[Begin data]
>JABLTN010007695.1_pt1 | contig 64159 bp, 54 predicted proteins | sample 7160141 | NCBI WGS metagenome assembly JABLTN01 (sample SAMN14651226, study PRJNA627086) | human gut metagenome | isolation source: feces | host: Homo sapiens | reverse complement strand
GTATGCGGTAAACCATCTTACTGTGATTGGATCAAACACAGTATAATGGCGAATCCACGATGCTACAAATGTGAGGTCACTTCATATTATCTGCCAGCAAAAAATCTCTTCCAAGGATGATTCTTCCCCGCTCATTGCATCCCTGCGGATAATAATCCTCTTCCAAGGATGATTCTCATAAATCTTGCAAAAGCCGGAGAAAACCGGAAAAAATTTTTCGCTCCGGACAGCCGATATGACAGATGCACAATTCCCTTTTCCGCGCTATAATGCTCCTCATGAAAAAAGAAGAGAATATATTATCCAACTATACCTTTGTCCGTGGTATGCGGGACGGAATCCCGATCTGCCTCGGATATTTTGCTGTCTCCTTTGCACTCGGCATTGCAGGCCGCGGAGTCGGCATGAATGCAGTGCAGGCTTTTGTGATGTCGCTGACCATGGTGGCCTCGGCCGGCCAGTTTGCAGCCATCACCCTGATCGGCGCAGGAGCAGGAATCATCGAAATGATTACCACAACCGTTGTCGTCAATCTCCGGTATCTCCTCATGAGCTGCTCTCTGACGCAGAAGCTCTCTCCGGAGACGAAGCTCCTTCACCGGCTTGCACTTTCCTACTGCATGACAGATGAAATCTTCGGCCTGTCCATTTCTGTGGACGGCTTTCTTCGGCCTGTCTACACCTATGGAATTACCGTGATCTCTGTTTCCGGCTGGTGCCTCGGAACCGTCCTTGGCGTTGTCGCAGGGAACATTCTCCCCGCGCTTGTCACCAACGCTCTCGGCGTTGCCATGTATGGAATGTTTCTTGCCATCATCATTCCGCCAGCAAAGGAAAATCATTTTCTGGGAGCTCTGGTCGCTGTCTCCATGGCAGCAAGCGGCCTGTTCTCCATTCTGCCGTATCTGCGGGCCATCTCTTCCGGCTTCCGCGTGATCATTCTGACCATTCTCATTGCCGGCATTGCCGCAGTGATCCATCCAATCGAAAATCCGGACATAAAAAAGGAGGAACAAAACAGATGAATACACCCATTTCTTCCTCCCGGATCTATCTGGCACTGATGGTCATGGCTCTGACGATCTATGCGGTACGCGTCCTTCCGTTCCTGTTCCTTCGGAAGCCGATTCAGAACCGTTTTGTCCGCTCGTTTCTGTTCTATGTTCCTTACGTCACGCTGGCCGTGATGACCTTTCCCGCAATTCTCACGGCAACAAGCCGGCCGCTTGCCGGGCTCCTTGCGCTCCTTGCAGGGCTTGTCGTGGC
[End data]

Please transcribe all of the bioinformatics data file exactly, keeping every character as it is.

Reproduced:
>JABLTN010007695.1_pt1 | contig 64159 bp, 54 predicted proteins | sample 7160141 | NCBI WGS metagenome assembly JABLTN01 (sample SAMN14651226, study PRJNA627086) | human gut metagenome | isolation source: feces | host: Homo sapiens | reverse complement strand
GTATGCGGTAAACCATCTTACTGTGATTGGATCAAACACAGTATAATGGCGAATCCACGATGCTACAAATGTGAGGTCACTTCATATTATCTGCCAGCAAAAAATCTCTTCCAAGGATGATTCTTCCCCGCTCATTGCATCCCTGCGGATAATAATCCTCTTCCAAGGATGATTCTCATAAATCTTGCAAAAGCCGGAGAAAACCGGAAAAAATTTTTCGCTCCGGACAGCCGATATGACAGATGCACAATTCCCTTTTCCGCGCTATAATGCTCCTCATGAAAAAAGAAGAGAATATATTATCCAACTATACCTTTGTCCGTGGTATGCGGGACGGAATCCCGATCTGCCTCGGATATTTTGCTGTCTCCTTTGCACTCGGCATTGCAGGCCGCGGAGTCGGCATGAATGCAGTGCAGGCTTTTGTGATGTCGCTGACCATGGTGGCCTCGGCCGGCCAGTTTGCAGCCATCACCCTGATCGGCGCAGGAGCAGGAATCATCGAAATGATTACCACAACCGTTGTCGTCAATCTCCGGTATCTCCTCATGAGCTGCTCTCTGACGCAGAAGCTCTCTCCGGAGACGAAGCTCCTTCACCGGCTTGCACTTTCCTACTGCATGACAGATGAAATCTTCGGCCTGTCCATTTCTGTGGACGGCTTTCTTCGGCCTGTCTACACCTATGGAATTACCGTGATCTCTGTTTCCGGCTGGTGCCTCGGAACCGTCCTTGGCGTTGTCGCAGGGAACATTCTCCCCGCGCTTGTCACCAACGCTCTCGGCGTTGCCATGTATGGAATGTTTCTTGCCATCATCATTCCGCCAGCAAAGGAAAATCATTTTCTGGGAGCTCTGGTCGCTGTCTCCATGGCAGCAAGCGGCCTGTTCTCCATTCTGCCGTATCTGCGGGCCATCTCTTCCGGCTTCCGCGTGATCATTCTGACCATTCTCATTGCCGGCATTGCCGCAGTGATCCATCCAATCGAAAATCCGGACATAAAAAAGGAGGAACAAAACAGATGAATACACCCATTTCTTCCTCCCGGATCTATCTGGCACTGATGGTCATGGCTCTGACGATCTATGCGGTACGCGTCCTTCCGTTCCTGTTCCTTCGGAAGCCGATTCAGAACCGTTTTGTCCGCTCGTTTCTGTTCTATGTTCCTTACGTCACGCTGGCCGTGATGACCTTTCCCGCAATTCTCACGGCAACAAGCCGGCCGCTTGCCGGGCTCCTTGCGCTCCTTGCAGGGCTTGTCGTGGC